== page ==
In the past 18 months, I have written 3 blogs on Vitamin D and fertility:
It’s time for another update. Let’s look at what new information is available.
In June 2014, Researchers from Belgium reported in Human Reproduction their findings on Vitamin D levels drawn 7 days before embryo transfer. All women in the study had a single Day 5 blastocyst embryo (SET) transferred. The study was a retrospective review including 368 patients.
- 65% of the women had a deficient 25-OH Vitamin D level (< 20 ng/ml).
- Clinical pregnancy rates were significantly lower in women who were Vitamin D deficient (41 versus 54%). Live- birth rates were also lower in the Vitamin D deficient group.
- Interestingly, pregnancy rates were the same in women with Vitamin D levels of 20-30 (insufficient) and > 30 (sufficient).
- Using logistic regression analysis of 16 factors, Vitamin D deficiency was independently associated with lower clinical pregnancy rates. The vast majority of the patients in this study were Caucasian.
A second study was published in the February 2014 edition of Fertility and Sterility. 25-OH Vitamin D levels were obtained prior to embryo transfer in egg donor recipients. Embryo transfers were performed on Days 3 or 5 with a mean number of embryos transferred of 2.5.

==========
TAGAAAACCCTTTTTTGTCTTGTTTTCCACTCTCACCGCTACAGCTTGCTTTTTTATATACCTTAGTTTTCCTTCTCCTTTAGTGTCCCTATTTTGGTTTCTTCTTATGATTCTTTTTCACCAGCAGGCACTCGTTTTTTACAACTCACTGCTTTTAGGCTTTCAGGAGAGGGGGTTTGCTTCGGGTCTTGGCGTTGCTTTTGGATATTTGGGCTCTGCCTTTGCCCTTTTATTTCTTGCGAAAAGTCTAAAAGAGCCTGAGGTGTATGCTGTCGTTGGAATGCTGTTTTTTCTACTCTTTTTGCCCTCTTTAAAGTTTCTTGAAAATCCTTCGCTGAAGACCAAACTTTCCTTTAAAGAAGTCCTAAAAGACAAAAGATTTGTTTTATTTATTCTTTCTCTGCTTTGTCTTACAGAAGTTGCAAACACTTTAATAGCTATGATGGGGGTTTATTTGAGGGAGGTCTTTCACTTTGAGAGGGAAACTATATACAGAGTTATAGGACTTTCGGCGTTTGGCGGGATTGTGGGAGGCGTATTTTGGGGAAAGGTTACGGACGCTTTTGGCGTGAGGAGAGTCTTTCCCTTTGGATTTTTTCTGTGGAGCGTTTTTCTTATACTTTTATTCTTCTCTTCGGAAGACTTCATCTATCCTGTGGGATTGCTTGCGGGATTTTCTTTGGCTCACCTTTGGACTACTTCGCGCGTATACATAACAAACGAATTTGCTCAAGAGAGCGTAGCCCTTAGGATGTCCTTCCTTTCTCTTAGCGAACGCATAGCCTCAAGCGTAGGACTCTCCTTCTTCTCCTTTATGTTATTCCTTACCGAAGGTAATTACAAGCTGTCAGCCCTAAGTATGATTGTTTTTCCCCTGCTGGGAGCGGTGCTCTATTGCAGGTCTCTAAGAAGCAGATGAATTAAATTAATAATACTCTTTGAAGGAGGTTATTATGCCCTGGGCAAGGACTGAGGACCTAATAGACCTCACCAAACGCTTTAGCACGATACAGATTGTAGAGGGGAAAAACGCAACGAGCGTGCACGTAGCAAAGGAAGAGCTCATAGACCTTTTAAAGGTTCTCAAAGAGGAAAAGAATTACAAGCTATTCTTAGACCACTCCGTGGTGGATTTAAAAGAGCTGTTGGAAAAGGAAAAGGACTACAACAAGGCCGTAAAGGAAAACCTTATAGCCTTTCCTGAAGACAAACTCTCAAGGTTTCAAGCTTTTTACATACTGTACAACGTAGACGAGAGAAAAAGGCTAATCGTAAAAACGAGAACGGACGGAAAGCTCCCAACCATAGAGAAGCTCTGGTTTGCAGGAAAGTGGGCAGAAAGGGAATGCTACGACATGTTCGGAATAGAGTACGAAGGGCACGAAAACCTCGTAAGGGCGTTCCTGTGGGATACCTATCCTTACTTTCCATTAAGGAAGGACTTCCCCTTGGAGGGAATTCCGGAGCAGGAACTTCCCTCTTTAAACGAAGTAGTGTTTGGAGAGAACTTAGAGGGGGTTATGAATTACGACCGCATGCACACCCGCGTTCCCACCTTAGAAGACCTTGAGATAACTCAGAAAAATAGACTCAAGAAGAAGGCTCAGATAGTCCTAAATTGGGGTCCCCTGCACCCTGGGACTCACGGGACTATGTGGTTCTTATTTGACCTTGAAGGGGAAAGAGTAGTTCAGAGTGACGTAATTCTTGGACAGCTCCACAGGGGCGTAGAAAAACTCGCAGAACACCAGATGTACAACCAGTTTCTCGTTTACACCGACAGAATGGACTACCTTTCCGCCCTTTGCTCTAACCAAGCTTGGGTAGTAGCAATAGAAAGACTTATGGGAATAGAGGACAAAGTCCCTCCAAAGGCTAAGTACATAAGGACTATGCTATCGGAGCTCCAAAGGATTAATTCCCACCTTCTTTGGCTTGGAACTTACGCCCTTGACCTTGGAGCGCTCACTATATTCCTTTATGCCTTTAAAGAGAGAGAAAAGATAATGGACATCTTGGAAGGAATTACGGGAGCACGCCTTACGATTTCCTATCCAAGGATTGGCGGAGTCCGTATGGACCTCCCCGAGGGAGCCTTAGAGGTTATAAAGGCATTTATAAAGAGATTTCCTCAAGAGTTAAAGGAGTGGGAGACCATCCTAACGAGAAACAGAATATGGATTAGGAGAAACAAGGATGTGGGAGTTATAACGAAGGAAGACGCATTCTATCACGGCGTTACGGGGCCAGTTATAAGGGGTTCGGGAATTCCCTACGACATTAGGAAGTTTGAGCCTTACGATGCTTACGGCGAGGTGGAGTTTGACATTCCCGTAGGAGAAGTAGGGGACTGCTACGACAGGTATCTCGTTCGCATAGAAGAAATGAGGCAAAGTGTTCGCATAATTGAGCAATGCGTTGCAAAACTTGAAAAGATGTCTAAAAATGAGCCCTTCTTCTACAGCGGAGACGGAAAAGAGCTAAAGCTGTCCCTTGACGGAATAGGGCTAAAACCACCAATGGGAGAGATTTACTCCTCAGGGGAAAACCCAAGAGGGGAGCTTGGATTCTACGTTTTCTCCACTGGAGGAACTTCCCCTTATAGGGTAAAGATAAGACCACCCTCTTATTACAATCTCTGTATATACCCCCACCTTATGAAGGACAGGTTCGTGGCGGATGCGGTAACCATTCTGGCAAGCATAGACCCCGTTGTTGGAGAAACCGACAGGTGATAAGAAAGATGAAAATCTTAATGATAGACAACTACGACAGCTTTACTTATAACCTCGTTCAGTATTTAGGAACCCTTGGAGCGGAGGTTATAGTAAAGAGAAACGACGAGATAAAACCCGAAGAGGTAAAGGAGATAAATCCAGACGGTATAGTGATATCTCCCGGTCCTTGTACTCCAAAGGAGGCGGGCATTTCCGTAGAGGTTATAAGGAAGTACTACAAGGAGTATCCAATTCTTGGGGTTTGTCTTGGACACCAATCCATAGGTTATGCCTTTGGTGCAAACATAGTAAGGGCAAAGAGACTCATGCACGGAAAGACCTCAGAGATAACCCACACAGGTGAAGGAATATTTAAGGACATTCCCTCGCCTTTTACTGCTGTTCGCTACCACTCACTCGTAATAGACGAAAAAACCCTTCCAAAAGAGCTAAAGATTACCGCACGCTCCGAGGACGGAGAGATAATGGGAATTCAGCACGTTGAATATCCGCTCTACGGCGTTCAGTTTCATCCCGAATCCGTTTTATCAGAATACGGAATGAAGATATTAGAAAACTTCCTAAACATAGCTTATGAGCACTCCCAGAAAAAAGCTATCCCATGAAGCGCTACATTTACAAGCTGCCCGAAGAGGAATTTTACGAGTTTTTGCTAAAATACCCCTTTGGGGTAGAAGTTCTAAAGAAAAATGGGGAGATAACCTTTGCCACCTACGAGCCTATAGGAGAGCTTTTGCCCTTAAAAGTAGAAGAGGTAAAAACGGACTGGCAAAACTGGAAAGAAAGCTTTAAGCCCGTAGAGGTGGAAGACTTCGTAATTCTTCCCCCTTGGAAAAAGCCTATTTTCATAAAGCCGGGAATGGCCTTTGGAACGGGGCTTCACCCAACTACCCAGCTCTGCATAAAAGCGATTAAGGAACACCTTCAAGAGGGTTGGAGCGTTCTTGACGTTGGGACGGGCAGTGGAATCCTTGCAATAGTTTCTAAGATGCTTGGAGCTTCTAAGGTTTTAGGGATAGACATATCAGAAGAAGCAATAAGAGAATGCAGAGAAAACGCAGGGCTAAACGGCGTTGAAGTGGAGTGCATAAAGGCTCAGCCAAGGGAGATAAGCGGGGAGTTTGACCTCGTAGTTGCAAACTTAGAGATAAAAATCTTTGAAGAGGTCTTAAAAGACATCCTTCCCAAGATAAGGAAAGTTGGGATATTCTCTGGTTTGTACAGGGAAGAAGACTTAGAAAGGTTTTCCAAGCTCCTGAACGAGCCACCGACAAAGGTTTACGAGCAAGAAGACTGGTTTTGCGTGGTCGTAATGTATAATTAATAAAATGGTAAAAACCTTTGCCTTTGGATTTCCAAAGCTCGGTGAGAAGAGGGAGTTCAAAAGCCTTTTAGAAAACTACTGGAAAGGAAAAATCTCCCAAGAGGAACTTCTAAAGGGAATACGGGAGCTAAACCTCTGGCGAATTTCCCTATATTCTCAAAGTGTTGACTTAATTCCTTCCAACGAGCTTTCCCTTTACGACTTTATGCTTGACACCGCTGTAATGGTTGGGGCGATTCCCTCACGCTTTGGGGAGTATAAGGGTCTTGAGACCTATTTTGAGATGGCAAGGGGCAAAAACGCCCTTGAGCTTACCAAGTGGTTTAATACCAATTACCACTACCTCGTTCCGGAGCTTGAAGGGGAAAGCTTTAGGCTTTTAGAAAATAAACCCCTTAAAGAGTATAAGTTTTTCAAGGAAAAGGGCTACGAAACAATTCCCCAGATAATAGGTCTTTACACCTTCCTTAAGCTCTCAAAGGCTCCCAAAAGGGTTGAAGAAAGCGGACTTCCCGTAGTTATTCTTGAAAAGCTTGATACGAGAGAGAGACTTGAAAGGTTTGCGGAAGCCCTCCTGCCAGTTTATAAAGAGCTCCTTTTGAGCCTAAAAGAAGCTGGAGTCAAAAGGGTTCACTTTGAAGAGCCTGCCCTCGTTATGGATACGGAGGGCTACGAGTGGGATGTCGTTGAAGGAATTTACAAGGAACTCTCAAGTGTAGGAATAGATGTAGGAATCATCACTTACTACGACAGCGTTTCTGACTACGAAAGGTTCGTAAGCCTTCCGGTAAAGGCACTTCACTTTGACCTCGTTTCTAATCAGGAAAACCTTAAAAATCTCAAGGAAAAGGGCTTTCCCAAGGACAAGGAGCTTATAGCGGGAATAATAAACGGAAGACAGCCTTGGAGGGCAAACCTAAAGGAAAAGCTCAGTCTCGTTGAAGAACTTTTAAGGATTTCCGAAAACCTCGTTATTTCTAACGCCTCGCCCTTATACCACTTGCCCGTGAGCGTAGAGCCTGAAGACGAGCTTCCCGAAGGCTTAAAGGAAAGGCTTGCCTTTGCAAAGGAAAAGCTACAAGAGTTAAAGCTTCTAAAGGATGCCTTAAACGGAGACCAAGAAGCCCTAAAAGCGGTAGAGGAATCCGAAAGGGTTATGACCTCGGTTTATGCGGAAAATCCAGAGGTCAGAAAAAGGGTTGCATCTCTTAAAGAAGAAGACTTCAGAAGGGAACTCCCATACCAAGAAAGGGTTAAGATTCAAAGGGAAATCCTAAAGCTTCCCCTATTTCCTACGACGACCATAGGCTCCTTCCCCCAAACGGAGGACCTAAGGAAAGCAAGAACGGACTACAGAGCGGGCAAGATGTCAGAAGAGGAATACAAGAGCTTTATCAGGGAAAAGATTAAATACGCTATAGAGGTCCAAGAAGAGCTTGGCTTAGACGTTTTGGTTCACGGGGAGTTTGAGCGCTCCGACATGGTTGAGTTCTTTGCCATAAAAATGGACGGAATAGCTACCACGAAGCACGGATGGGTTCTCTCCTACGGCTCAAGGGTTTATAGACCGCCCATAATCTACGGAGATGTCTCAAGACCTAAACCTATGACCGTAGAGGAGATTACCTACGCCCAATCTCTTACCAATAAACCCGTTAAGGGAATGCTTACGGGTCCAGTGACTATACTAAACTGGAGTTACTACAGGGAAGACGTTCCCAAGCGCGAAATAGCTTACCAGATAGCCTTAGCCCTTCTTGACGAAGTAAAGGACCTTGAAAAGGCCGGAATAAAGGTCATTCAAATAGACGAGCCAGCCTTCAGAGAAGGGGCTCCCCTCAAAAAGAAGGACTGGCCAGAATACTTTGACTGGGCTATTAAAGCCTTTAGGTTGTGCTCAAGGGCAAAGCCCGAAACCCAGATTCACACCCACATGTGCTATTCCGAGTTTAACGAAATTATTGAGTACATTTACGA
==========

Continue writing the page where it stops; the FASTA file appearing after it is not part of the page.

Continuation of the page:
The authors observed:
- In this retrospective cohort study of 99 egg donation recipients, only 35% had a 25-OH Vitamin D > 30 ng/mL (38% were insufficient and 26% deficient).
- Significantly higher clinical pregnancy rates (78% vs. 37%) and live-birth rates (59% vs. 31%) were observed in patients with 25-OH Vitamin D levels > 30 ng/mL.
- The authors propose that their observed lower pregnancy rates in patients with 25-OH Vitamin D levels <30 ng/mL was likely due to localized effects on the endometrium.
These 2 studies continue to add to our increasing understanding of the potential role of Vitamin D and human reproduction. As in prior reports, patients with low 25-OH vitamin D levels appear to have lower clinical pregnancy and live-birth rates. There is also increasing evidence that Vitamin D deficiency is associated with adverse pregnancy outcomes. .
To date, there are still no prospective studies yet published demonstrating that Vitamin D supplementation in women with insufficient or deficient levels will result in an increase in the live -birth rate. Such studies are needed and will greatly aid our understanding of Vitamin D and fertility.
1. In all women attempting pregnancy, especially those undergoing IVF; consider measuring a 25-OH Vitamin D level.
2. In those women who are found insufficient or deficient, Vitamin D supplementation should be utilized.
3. The ideal 25-OH Vitamin D level has yet to be defined. Levels of at least 20 ng/mL appear to be beneficial.
5. Typical supplementation doses are 2000-4000 IU of Vitamin D3 daily.
Related Reading: Integrative Medicine and Fertility